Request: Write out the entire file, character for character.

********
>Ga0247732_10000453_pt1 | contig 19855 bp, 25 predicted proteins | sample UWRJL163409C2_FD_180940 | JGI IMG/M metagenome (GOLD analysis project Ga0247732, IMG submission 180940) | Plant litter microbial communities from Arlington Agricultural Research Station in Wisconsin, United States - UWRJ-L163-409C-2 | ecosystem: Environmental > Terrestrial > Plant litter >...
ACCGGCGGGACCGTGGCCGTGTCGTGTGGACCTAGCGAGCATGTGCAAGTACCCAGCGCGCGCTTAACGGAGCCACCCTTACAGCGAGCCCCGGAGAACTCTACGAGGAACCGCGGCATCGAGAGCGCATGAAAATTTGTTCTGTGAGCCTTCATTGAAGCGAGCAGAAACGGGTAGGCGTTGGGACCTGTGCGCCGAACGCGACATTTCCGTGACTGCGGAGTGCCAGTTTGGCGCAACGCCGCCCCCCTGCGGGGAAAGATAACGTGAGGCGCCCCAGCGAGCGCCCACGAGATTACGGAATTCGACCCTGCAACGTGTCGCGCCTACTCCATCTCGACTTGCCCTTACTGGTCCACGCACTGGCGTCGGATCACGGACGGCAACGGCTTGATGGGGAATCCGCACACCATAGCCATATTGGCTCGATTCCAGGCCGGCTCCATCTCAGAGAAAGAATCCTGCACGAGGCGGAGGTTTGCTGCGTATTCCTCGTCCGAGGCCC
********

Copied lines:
>Ga0247732_10000453_pt1 | contig 19855 bp, 25 predicted proteins | sample UWRJL163409C2_FD_180940 | JGI IMG/M metagenome (GOLD analysis project Ga0247732, IMG submission 180940) | Plant litter microbial communities from Arlington Agricultural Research Station in Wisconsin, United States - UWRJ-L163-409C-2 | ecosystem: Environmental > Terrestrial > Plant litter >...
ACCGGCGGGACCGTGGCCGTGTCGTGTGGACCTAGCGAGCATGTGCAAGTACCCAGCGCGCGCTTAACGGAGCCACCCTTACAGCGAGCCCCGGAGAACTCTACGAGGAACCGCGGCATCGAGAGCGCATGAAAATTTGTTCTGTGAGCCTTCATTGAAGCGAGCAGAAACGGGTAGGCGTTGGGACCTGTGCGCCGAACGCGACATTTCCGTGACTGCGGAGTGCCAGTTTGGCGCAACGCCGCCCCCCTGCGGGGAAAGATAACGTGAGGCGCCCCAGCGAGCGCCCACGAGATTACGGAATTCGACCCTGCAACGTGTCGCGCCTACTCCATCTCGACTTGCCCTTACTGGTCCACGCACTGGCGTCGGATCACGGACGGCAACGGCTTGATGGGGAATCCGCACACCATAGCCATATTGGCTCGATTCCAGGCCGGCTCCATCTCAGAGAAAGAATCCTGCACGAGGCGGAGGTTTGCTGCGTATTCCTCGTCCGAGGCCC